It was fantastic that we talked about it. Because the biggest problem with female enjoyment is about the taboo that implies, ‘that’s not to be talked about’ or worse still ‘caretearla’, and then, that the person you love the most in the world, raises it is a huge relief. I never stood in front of my daughter as an authority in any sense, so I’m open to being questioned. When a person questions you, in any bond, the bond and you grow. That is what I intend. I think he read the book a little bit, but because he was aware of what he was writing, he knows well what’s in the pages.
How do you see the relationship of the new generation with the knowledge of sexuality? What role do you think ESI has?
Like it or not, ESI is fundamental for a paradigm shift in sexuality and for a growth in quality of life. One always believes that the new generations know more, because now there is more talk and there is more knowledge at hand. But the truth is that only those who feel like it, and the will to know, know more. Therefore, the ESI, being in public school guarantees that a large percentage of children and adolescents have this knowledge.
Why do you think sexuality is a taboo subject for women? Why do you think the established norm is not to have orgasms or not to talk about it?
Well, it’s a very old, patriarchal value; that women know that orgasm, that sexual happiness and as people do not depend either on the man’s limb, nor on the gestation and upbringing of a child, makes them ungovernable. And the patriarchy wants governable people.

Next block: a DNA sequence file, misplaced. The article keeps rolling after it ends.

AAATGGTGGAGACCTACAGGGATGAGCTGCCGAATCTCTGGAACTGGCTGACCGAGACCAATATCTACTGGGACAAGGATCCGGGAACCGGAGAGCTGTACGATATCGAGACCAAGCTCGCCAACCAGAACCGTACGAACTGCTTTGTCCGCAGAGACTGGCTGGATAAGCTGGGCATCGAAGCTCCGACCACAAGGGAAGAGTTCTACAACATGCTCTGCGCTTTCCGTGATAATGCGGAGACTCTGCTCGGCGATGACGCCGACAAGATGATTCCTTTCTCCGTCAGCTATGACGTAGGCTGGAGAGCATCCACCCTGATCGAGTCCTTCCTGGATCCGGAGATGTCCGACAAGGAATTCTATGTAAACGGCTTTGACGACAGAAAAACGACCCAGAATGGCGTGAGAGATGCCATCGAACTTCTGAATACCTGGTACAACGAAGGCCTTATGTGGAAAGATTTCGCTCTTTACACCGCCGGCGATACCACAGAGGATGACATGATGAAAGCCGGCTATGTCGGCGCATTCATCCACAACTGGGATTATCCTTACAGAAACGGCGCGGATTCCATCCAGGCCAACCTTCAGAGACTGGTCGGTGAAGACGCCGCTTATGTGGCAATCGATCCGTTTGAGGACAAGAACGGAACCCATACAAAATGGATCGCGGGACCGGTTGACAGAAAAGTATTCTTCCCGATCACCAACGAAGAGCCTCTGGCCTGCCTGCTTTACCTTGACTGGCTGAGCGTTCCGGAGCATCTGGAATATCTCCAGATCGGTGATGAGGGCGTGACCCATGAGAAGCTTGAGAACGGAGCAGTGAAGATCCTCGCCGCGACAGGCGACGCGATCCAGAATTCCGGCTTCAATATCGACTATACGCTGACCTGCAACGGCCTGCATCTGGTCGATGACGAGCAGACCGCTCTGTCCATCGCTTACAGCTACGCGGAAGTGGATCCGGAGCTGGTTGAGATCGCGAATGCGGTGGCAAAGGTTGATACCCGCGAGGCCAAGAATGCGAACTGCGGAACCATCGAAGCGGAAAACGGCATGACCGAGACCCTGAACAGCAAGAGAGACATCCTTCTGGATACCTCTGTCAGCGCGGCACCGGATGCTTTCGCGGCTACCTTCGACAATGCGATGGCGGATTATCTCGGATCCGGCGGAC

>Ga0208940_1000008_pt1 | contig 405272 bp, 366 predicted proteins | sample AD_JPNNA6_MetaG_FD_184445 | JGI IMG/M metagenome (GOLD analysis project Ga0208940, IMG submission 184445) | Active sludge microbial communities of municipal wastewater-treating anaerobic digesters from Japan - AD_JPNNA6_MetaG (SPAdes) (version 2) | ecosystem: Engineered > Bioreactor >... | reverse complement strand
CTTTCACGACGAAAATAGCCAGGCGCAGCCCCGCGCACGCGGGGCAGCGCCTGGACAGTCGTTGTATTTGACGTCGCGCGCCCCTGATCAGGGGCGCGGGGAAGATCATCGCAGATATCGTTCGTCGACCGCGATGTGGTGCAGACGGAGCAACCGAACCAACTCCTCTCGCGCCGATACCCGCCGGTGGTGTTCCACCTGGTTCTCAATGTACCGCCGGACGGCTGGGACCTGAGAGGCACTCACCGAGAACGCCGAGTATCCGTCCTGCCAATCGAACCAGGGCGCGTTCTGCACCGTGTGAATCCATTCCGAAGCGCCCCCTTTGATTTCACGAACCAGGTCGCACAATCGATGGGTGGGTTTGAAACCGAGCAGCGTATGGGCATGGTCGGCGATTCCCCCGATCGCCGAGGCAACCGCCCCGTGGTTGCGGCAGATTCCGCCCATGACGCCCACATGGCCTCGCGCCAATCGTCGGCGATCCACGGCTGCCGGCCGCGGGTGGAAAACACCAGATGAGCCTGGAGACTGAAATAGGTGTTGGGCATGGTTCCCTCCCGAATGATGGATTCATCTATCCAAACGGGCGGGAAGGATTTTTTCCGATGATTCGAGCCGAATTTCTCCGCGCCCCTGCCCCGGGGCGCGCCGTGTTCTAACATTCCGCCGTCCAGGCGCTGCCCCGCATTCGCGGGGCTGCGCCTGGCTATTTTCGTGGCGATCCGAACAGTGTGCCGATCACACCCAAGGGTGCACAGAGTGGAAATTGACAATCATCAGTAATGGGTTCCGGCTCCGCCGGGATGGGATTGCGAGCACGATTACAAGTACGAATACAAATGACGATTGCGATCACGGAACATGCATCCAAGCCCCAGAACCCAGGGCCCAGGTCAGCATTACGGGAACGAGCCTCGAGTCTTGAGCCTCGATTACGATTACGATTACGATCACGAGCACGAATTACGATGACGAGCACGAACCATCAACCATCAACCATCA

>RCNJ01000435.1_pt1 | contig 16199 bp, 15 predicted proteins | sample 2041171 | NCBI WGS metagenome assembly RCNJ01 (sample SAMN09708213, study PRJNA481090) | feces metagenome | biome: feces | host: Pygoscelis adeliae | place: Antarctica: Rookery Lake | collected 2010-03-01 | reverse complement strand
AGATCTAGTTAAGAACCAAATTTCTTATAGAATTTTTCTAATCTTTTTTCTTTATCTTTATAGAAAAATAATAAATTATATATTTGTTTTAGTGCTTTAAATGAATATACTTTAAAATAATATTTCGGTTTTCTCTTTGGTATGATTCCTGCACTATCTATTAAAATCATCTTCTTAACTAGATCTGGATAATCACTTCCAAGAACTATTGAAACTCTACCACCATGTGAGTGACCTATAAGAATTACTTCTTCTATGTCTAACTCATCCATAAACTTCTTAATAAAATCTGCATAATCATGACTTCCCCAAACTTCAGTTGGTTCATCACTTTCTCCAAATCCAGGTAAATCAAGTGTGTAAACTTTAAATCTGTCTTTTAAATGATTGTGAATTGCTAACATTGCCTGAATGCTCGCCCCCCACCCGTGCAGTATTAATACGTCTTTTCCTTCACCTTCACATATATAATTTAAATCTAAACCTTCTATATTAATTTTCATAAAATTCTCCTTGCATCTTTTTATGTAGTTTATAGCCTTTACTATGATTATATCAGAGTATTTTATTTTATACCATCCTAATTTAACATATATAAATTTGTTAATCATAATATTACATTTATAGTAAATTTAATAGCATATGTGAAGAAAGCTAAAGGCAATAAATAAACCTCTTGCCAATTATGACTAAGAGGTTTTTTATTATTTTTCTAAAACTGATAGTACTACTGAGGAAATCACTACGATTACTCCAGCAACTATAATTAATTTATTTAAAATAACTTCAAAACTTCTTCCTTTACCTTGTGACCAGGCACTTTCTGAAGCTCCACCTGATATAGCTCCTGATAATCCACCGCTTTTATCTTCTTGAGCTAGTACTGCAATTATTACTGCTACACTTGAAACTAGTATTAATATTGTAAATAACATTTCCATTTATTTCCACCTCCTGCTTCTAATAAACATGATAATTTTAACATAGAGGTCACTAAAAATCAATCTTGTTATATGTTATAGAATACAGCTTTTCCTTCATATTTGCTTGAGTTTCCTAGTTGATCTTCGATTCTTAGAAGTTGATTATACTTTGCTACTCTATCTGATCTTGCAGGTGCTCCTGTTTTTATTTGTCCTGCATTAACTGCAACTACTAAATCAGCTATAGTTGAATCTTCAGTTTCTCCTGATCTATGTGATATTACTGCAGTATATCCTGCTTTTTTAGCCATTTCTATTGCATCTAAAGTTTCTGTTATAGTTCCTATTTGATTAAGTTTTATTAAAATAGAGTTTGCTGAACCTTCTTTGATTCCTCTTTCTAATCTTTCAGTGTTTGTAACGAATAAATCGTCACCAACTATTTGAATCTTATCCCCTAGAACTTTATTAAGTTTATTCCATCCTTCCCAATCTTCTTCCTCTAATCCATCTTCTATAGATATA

The male authors you quote focus on the demonstration of the orgamo as manhood. Why is the word of women important on the subject?
Because women experience it in our bodies. I believe that men — heterosexual, neurotypical — know as much about the female orgasm as they do about the prostate. That is why it is also important to have a communication addressed to men. Tell them how the thing is coming, and if they want to take notice, fine; if not, no, and there they are.
What challenges on a personal level did writing the book involve? What was your reaction to finding the different types of orgasm treatments in cultures?
Phew, a lot of challenges! I am a writer of theatre and literature, not a sexologist. So it was difficult to encourage myself to show it, to speak with a certain ease and authority – the one that gives me to have studied the subject in hundreds of books. But I also speak from my surprise to learn that not in all cultures, the female orgasm was something to be repressed. As it has been in ours.
In the book you talk about the construction of women in Hollywood as part of a system that reproduces patriarchal culture. Do you think that changed over the years? what does the orgamos look like in the cinema?
Oh, Hollywood! I think it’s the most patriarchal institution out there. No, it was not changed.
What role did feminism play in making this issue visible? why can orgamo be considered an act of empowerment?
If it had not been for the feminist movements of the last five years, this book could not have been read. The collection wouldn’t even exist in Bajalibros. There would have continued to be articles and books in the Cosmopolitan review on how to have an orgasm – the perfomance – and not on what it means to have an orgasm. This difference is fundamental, it is the one that empowers us. I have an orgasm in the same way that I have the right to learn to read and write, to get into college, to vote, to choose who to join in marriage, to conceive or not conceive a baby, and to put my last name on it. You can read the book here.